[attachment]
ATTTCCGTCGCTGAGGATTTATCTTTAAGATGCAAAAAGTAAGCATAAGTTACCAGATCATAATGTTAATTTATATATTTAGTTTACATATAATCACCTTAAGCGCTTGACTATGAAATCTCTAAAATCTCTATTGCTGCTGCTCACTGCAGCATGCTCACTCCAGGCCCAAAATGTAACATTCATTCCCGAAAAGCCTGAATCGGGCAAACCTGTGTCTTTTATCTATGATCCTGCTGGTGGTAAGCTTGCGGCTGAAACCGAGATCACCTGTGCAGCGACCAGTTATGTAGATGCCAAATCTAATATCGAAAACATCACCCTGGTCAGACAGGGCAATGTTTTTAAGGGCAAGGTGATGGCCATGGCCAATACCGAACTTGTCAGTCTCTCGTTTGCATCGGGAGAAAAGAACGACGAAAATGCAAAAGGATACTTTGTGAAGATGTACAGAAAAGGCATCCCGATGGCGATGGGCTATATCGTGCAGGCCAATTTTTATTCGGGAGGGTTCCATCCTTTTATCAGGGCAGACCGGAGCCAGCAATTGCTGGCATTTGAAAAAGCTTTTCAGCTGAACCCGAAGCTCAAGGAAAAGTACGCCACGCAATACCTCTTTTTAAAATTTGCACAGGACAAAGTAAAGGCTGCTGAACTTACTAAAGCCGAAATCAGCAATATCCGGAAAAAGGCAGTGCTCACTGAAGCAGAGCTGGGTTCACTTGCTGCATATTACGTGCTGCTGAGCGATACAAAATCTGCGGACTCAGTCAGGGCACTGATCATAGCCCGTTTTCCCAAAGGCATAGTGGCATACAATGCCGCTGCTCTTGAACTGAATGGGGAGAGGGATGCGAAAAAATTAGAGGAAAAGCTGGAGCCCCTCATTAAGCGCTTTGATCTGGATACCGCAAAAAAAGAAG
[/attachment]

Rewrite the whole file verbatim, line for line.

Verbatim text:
ATTTCCGTCGCTGAGGATTTATCTTTAAGATGCAAAAAGTAAGCATAAGTTACCAGATCATAATGTTAATTTATATATTTAGTTTACATATAATCACCTTAAGCGCTTGACTATGAAATCTCTAAAATCTCTATTGCTGCTGCTCACTGCAGCATGCTCACTCCAGGCCCAAAATGTAACATTCATTCCCGAAAAGCCTGAATCGGGCAAACCTGTGTCTTTTATCTATGATCCTGCTGGTGGTAAGCTTGCGGCTGAAACCGAGATCACCTGTGCAGCGACCAGTTATGTAGATGCCAAATCTAATATCGAAAACATCACCCTGGTCAGACAGGGCAATGTTTTTAAGGGCAAGGTGATGGCCATGGCCAATACCGAACTTGTCAGTCTCTCGTTTGCATCGGGAGAAAAGAACGACGAAAATGCAAAAGGATACTTTGTGAAGATGTACAGAAAAGGCATCCCGATGGCGATGGGCTATATCGTGCAGGCCAATTTTTATTCGGGAGGGTTCCATCCTTTTATCAGGGCAGACCGGAGCCAGCAATTGCTGGCATTTGAAAAAGCTTTTCAGCTGAACCCGAAGCTCAAGGAAAAGTACGCCACGCAATACCTCTTTTTAAAATTTGCACAGGACAAAGTAAAGGCTGCTGAACTTACTAAAGCCGAAATCAGCAATATCCGGAAAAAGGCAGTGCTCACTGAAGCAGAGCTGGGTTCACTTGCTGCATATTACGTGCTGCTGAGCGATACAAAATCTGCGGACTCAGTCAGGGCACTGATCATAGCCCGTTTTCCCAAAGGCATAGTGGCATACAATGCCGCTGCTCTTGAACTGAATGGGGAGAGGGATGCGAAAAAATTAGAGGAAAAGCTGGAGCCCCTCATTAAGCGCTTTGATCTGGATACCGCAAAAAAAGAAG